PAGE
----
Call centers are renowned for having some of the highest turnover and attrition rates of any industry. Research from Chris Bracken of Call Me! IQ suggest that globally, agent turnover in large call centers can be as high as 49% annually. Those call centers which focus on outbound calling suffer from a turnover of more than 60%. The study showed that the situation is even worse in the United States, where call centers with more than 1,000 agents average 70% turnover annually.
As a comparison, turnover in the hospitality services industry averages 35%, the retail and wholesale trade industry suffers from 22% average annual staff turnover, and the health and social services sector averages 20% employee turnover.
The United States Bureau of Labor Statistics has collected data that shows that employees aged 25 to 34 stay with an organization for an average of 2.7 years. This compares with 20 to 24-year-olds who only remain in employment with a company for an average of 1.1 years. It is therefore not surprising that call centers try to employ older workers if possible.
Every new employee comes at a cost to a call center. Every time somebody leaves, the company has to go through the recruitment process. No matter what method they use, either recruiting using an internal team or contracting an employment agency, the recruiting process will cost time and money.
Once the company makes what it believes is a successful recruit, then it needs to go through the process of onboarding the employee. This is one step that they should not avoid. If they place insufficient effort into onboarding a new employee, it is very likely that it will not be long before the frustrated recruit leaves, joining the swelling ranks of the firm’s departed, and forces the recruiting process to start all over again.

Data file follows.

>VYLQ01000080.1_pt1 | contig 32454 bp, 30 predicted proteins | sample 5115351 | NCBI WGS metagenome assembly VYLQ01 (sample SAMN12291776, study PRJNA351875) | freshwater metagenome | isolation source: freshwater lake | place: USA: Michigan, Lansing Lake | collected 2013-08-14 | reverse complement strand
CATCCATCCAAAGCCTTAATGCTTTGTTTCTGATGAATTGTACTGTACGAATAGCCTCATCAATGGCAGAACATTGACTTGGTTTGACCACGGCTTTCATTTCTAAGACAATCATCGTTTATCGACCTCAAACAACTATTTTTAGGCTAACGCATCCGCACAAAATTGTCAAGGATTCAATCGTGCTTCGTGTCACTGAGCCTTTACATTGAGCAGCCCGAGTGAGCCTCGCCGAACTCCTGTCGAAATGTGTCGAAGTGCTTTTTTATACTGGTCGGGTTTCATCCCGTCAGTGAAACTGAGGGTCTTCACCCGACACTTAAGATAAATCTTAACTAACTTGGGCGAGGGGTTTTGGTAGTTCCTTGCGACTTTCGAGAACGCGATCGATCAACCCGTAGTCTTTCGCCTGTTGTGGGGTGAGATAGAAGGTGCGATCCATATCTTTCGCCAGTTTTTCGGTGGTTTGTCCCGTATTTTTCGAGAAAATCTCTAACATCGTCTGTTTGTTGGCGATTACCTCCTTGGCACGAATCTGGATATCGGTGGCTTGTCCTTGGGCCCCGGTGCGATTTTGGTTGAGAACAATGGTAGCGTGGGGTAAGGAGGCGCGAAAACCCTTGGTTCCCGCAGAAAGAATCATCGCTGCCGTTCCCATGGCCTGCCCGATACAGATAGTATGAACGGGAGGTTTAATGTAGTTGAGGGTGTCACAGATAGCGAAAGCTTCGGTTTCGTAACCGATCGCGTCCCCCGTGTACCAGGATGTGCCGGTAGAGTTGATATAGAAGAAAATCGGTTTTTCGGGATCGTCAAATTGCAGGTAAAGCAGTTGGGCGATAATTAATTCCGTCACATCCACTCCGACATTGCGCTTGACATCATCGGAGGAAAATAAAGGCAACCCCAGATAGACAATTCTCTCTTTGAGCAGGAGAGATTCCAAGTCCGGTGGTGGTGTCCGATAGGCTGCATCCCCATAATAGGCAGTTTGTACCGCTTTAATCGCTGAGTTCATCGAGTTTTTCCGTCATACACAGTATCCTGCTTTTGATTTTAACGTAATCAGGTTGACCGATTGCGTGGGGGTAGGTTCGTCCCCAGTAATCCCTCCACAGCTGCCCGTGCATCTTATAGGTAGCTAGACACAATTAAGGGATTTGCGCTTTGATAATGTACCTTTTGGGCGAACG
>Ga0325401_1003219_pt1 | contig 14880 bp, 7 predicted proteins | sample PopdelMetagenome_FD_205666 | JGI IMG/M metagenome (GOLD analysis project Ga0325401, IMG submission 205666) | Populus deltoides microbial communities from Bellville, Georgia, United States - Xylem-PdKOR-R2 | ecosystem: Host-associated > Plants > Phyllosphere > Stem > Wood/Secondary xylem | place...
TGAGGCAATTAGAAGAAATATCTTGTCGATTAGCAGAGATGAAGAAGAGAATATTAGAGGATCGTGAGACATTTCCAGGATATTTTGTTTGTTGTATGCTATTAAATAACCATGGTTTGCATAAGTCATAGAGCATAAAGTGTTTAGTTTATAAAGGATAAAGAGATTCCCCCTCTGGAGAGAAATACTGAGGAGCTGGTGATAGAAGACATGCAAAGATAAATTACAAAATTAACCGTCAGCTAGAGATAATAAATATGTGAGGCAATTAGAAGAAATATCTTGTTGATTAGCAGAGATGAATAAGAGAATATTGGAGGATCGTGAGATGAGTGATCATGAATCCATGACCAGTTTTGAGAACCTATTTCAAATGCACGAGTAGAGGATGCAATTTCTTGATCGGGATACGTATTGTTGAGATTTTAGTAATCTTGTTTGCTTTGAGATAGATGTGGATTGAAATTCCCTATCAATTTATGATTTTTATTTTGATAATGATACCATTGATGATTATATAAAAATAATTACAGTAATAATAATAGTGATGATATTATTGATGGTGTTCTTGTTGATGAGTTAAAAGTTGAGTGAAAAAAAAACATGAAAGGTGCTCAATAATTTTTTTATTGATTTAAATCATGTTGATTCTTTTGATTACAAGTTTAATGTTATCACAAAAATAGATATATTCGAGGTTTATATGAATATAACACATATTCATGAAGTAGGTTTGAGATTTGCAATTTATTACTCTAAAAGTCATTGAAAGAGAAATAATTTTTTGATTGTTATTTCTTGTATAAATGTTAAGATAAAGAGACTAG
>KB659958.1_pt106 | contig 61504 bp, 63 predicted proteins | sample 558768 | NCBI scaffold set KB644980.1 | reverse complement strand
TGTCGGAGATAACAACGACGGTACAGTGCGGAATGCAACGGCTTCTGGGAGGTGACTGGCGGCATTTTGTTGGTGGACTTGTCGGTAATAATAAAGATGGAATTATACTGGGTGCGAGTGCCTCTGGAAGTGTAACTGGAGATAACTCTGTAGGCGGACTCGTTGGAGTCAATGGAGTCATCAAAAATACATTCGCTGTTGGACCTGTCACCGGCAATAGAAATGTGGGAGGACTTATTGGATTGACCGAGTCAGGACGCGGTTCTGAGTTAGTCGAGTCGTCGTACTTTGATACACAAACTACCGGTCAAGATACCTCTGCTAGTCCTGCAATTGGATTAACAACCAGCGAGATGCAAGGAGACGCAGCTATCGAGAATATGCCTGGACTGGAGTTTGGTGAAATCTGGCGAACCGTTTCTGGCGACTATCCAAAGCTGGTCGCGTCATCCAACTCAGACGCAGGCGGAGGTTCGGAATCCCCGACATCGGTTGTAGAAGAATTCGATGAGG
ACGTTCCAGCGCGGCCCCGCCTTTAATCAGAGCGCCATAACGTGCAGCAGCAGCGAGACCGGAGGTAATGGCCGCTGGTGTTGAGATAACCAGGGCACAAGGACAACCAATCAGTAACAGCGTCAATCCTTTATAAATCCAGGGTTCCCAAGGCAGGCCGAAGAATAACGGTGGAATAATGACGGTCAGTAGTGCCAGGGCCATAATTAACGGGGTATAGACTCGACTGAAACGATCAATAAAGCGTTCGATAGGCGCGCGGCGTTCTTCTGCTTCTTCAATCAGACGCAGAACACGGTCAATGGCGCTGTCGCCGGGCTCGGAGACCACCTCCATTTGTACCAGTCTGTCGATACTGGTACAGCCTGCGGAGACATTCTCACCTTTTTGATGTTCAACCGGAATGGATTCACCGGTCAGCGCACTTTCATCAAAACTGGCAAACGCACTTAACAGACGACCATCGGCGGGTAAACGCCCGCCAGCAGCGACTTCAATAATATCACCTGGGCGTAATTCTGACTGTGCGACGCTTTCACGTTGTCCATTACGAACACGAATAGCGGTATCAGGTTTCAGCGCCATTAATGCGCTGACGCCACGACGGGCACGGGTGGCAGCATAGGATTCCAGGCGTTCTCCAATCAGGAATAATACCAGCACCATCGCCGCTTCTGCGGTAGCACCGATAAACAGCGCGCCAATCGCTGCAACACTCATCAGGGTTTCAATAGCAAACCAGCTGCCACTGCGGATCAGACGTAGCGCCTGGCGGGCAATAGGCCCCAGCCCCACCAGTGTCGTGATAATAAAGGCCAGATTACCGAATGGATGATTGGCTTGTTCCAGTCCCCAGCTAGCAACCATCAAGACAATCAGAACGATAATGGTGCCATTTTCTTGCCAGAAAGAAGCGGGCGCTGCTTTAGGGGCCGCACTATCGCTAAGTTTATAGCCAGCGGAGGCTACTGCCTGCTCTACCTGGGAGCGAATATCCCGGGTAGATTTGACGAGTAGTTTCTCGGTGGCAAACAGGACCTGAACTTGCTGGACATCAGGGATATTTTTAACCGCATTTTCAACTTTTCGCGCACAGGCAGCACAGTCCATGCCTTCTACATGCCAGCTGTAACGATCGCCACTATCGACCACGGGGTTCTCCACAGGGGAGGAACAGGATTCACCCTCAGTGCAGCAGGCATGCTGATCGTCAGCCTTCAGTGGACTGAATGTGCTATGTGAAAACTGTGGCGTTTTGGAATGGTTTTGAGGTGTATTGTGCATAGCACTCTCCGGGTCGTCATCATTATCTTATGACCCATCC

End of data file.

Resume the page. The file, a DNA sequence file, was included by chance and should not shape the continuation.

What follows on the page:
There are clear monetary costs of recruiting and onboarding. These include:
- Any payments to recruiting agencies and advertising
- Any interview costs
- Any bonuses that they may have agreed for the new hire
- The HR costs of people involved in recruiting within the firm
- Any costs directly related to training the employee how to do their job the way this firm likes it done
There are of course intangible non-monetary costs of regular recruiting and onboarding:
- Low staff morale if this becomes too regular an exercise
- An initial lack of skills until the new hire is up to speed
- Possible dissatisfied and lost customers, due to a new employee not being able to handle any problems as well as a seasoned agent
- Lost institutional knowledge
There is evidence that call centers that treat their staff well and give their agents some degree of autonomy (avoiding the ever-hovering supervisor) have less agent turnover. These firms, therefore, face reduced costs of onboarding new staff.
Rank Miner’s products can help make the life of your agents, and their supervisors easier. They help provide a smoother day for all involved. If agents know and can react suitably to callers’ emotions, calls are likely to be far more successful. Similarly, if supervisors have early warning about any agent issues, either as a result of their emotional state, or difficulties they may have following their scripts, then there is plenty of time for calm advice and suitable professional development before small issues become large crises.